Aren't you embarrassed? Weary and embarrassed? For the third consecutive summer, we're shouting at one another about the flag. Sen. Orrin Hatch (R-Utah) says that a nation that doesn't "protect" its flag (from what?) is surely on the decline. The truth is surely the opposite: only a nation feeling insecure about itself and its place in the world would succumb repeatedly to such a frenzy of self-righteousness about the national banner.
But supporters of a constitutional amendment to ban flag burning see it as a way of reviving the antiliberal Kulturkampf. And opponents of such an amendment keep struggling because ... because ... why? Only William Safire (and it's easy for him as a conservative) has had the courage to criticize "flag worship" as such. Most opponents emphasize their own love for the flag and hatred of flag burners.
And yet some politicians, mostly Democrats, resist the flag amendment. Why? This is a question every supporter of the amendment should be forced to answer. What do they think is the motive of opponents? God knows there is no political advantage to be gained. Is it a matter of insufficient love for the flag? If opponents merely didn't care about the flag, didn't love it enough, they would hardly risk their necks opposing a law to protect it. Either opponents of the amendment must actively hate the flag and want to see it burned -- something supporters like to imply but is too preposterous to say outright -- or they are at worst guilty of a mistaken stand on principle: they love freedom too much. Which is it?
The question is worth pressing because not every flag amendment supporter is as coolly cynical about it as President Bush. It must be almost torture for someone with as strong a sense of the absurd as Sen. Bob Dole, the designated demagoguer, to have to wax indignant about the peril to the nation of flag burning day after day with a straight face. He almost lost it recently in the Roosevelt Room, waving a tiny flag in honor of Bush's birthday.
Some supporters need intellectual cover. Although most politicians supporting the amendment are content with patriotic boilerplate, a few -- maybe even enough -- need a serious rationale to clothe their nakedness as they proceed to enact the first-ever exception to the Bill of Rights. They need to believe they are not amending those rights, just the Supreme Court's misinterpretation of them.
The clothing of choice seems to be the notion that flag burning isn't "speech" at all. Dole says, "This is not speech. This is malicious conduct." Robert Bork, in his book "The Tempting of America," opines that anti-flag-desecration laws are not aimed at proscribing "the idea expressed" but only "the mode of expression."
The speech/conduct distinction is a staple of First Amendment theological debate. The question usually is how much the government can infringe expressive conduct while serving some legitimate purpose having nothing to do with what is being expressed. For example, can it ban all leafleting in the name of reducing litter? The courts would probably say no. On the other hand, it can forbid the use of bullhorns in the middle of the night.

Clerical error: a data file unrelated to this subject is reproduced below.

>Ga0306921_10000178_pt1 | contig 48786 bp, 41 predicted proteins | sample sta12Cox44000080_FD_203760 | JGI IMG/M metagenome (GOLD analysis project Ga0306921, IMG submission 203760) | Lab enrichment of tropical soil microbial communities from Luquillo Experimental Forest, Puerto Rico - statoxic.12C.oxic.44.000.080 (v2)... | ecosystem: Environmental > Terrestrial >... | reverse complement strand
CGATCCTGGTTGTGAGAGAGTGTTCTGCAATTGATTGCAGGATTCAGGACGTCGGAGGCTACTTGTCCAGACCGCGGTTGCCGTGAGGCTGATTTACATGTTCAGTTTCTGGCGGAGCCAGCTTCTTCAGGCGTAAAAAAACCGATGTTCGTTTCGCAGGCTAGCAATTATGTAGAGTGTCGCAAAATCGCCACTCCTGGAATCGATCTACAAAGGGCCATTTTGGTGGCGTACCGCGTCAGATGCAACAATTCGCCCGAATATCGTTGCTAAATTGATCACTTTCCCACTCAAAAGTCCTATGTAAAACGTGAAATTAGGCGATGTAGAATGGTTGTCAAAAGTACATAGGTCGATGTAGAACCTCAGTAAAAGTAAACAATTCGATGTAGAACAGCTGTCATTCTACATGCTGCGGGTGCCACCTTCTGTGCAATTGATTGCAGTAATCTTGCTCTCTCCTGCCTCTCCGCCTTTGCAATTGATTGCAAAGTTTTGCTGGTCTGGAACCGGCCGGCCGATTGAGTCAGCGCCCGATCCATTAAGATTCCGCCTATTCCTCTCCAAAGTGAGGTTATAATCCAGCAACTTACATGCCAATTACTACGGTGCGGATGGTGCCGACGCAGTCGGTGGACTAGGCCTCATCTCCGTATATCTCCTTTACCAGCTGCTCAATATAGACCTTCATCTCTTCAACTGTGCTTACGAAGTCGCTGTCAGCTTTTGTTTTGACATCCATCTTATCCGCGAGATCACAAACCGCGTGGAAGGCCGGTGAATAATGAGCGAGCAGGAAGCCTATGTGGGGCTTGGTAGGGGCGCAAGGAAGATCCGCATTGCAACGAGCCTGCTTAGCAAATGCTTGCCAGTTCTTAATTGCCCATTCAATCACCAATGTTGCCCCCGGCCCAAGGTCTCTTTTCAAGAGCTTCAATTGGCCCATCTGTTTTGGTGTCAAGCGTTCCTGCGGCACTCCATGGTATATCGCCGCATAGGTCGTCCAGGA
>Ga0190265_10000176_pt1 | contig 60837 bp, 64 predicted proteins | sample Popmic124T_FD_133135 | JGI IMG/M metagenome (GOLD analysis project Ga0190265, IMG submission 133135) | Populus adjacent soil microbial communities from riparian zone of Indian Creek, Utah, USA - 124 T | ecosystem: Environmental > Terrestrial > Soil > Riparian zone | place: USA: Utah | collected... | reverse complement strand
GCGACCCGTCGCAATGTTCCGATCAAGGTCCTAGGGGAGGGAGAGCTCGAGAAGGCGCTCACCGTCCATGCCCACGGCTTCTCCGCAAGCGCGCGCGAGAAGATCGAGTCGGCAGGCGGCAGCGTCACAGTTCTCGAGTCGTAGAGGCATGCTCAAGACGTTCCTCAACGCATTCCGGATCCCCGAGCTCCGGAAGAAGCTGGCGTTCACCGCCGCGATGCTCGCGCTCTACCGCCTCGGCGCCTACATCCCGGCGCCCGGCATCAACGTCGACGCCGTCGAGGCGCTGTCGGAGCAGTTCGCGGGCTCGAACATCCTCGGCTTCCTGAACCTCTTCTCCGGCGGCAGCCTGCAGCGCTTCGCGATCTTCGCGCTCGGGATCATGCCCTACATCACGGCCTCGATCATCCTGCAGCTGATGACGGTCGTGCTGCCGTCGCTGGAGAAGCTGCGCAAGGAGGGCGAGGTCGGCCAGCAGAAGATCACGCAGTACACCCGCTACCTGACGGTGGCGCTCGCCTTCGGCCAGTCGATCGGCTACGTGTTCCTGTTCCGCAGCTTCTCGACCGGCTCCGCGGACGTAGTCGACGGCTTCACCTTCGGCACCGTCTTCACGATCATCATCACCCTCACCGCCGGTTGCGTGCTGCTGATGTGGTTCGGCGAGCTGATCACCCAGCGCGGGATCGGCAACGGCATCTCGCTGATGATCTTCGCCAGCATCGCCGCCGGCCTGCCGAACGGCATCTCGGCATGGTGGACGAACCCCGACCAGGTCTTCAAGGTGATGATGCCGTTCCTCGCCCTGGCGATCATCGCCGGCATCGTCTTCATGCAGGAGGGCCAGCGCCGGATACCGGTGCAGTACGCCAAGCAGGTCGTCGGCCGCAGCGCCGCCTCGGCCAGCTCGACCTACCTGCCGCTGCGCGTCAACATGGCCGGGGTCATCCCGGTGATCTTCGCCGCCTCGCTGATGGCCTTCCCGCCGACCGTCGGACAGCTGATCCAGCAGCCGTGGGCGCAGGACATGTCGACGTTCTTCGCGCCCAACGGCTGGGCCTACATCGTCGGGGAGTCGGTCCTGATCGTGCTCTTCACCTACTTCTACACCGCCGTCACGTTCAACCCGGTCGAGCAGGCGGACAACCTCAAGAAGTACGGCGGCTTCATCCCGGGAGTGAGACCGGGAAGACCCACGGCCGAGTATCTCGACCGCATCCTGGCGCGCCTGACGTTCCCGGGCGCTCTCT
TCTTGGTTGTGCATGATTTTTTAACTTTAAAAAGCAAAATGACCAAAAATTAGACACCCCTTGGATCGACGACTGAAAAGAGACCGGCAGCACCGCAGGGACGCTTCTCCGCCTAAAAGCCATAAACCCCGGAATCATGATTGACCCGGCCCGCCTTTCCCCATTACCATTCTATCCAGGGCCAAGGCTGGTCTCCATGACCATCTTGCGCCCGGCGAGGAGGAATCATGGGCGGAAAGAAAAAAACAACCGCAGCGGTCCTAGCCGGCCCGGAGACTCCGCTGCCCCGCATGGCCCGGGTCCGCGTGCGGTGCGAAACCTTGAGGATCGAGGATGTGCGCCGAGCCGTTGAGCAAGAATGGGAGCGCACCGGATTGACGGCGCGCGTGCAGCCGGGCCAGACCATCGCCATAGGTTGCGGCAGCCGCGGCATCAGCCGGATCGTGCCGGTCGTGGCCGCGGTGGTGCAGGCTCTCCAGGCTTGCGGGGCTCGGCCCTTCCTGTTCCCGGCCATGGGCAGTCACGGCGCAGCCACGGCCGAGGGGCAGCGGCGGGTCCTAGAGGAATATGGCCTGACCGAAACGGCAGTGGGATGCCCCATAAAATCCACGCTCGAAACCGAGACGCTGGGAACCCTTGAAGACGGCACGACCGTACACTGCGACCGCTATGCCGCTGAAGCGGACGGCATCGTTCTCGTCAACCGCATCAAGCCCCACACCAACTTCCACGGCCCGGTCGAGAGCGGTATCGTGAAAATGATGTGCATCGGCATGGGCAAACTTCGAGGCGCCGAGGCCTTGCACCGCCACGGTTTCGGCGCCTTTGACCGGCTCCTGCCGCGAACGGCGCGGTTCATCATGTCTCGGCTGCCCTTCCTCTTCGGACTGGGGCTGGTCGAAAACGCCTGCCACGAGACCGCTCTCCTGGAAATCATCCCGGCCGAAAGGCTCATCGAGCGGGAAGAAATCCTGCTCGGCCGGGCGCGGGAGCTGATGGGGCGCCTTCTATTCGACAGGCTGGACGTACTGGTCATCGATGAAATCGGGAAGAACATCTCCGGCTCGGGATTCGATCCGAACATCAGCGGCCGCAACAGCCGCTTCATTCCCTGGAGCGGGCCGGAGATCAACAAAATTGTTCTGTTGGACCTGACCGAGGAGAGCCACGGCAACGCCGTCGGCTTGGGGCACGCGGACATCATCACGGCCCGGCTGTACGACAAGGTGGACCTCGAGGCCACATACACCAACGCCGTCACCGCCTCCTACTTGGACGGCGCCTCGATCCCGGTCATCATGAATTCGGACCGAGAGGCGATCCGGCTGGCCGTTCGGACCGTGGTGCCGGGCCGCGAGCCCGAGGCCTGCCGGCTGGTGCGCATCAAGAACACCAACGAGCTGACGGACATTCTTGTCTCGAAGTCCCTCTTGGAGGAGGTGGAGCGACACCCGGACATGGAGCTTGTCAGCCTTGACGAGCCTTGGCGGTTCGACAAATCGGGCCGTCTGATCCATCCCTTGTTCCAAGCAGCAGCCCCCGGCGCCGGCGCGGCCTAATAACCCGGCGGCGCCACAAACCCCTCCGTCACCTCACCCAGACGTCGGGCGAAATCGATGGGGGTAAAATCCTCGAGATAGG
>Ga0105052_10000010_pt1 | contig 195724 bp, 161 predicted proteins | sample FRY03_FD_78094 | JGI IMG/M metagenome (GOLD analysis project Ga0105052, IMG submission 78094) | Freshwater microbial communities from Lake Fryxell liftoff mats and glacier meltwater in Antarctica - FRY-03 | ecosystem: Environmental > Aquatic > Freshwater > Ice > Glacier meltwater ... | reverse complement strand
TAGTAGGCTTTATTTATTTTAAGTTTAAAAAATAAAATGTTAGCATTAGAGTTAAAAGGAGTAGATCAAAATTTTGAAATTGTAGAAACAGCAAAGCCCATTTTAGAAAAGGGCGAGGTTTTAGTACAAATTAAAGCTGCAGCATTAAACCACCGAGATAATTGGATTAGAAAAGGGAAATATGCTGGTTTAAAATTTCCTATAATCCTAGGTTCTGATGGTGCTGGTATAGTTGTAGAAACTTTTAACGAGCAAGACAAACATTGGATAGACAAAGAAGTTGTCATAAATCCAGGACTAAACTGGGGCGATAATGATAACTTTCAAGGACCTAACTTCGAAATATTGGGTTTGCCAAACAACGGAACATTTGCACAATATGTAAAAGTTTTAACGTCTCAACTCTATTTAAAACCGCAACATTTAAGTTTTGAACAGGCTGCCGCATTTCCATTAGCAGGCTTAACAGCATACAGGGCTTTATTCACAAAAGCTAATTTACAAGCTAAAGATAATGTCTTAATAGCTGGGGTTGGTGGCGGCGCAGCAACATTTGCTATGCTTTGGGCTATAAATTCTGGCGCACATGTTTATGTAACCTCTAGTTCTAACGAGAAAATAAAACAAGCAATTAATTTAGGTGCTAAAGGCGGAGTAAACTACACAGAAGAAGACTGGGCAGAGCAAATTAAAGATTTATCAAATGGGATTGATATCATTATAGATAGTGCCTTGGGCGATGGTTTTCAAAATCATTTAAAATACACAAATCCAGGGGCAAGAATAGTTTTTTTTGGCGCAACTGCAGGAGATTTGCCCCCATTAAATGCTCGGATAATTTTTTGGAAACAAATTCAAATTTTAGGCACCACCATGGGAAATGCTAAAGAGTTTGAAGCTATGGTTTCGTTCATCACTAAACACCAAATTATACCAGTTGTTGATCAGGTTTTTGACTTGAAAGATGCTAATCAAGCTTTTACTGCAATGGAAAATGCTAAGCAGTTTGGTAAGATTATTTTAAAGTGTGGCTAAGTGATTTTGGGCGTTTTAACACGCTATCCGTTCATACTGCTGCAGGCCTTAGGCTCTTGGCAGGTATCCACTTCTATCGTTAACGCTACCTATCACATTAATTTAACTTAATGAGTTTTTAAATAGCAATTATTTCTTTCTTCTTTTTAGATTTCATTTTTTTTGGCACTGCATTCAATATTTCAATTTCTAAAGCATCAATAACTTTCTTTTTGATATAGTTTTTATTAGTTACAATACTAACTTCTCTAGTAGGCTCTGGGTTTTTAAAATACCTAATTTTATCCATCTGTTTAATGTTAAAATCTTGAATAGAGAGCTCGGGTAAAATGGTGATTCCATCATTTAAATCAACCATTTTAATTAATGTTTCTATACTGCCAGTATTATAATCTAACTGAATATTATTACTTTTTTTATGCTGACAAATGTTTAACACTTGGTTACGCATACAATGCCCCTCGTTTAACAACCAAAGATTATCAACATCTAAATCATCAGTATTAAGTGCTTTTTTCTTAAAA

As constitutional scholar John Hart Ely has explained, every act of communication -- even talking, even writing, even semaphore (flags) -- is both speech and conduct. What matters is the government's purpose in proscribing the conduct. Is it to curtail expression? In this case, clearly yes, though the past year has seen vast amounts of brainpower expended denying the obvious. You cannot separate the message from its "mode of expression"; it is precisely the extra punch provided by this particular mode of expression that leads people to want to make it unavailable.
The four dissenters in U.S. v. Eichman, this year's Supreme Court flag-burning opinion, miss the point here. They note that burning the flag may convey any number of messages, and they reason: "Thus, the government may ... protect the symbolic value of the flag without regard to the specific content of the flag burners' speech." But whatever the message may be, it is a message of dissent from that symbolic value. If a flag is burned in secret, that is no threat to the flag's symbolic value. It is only when a flag burner is communicating a message that the flag's symbolic value is in any way affected.
Dissenting in last year's flag case, Chief Justice Rehnquist denied that flag burning communicates anything at all. "Flag burning is the equivalent of an inarticulate grunt or roar." If so, the same is true of flag flying. One message of flag burning is: Whatever you mean by flying the flag, I mean the opposite.
If "inarticulate grunt" describes anything in the flag debate, it is the rhetoric offered by President Bush and other politicians in support of this preposterous and humiliating amendment. Many serious people, elected officials and others, have followed the Bush "cultural values" caravan for the past couple years, stifling their doubts and even supplying fancy intellectual justifications for the cheap politics. There are none left. Now it's testing time for those people.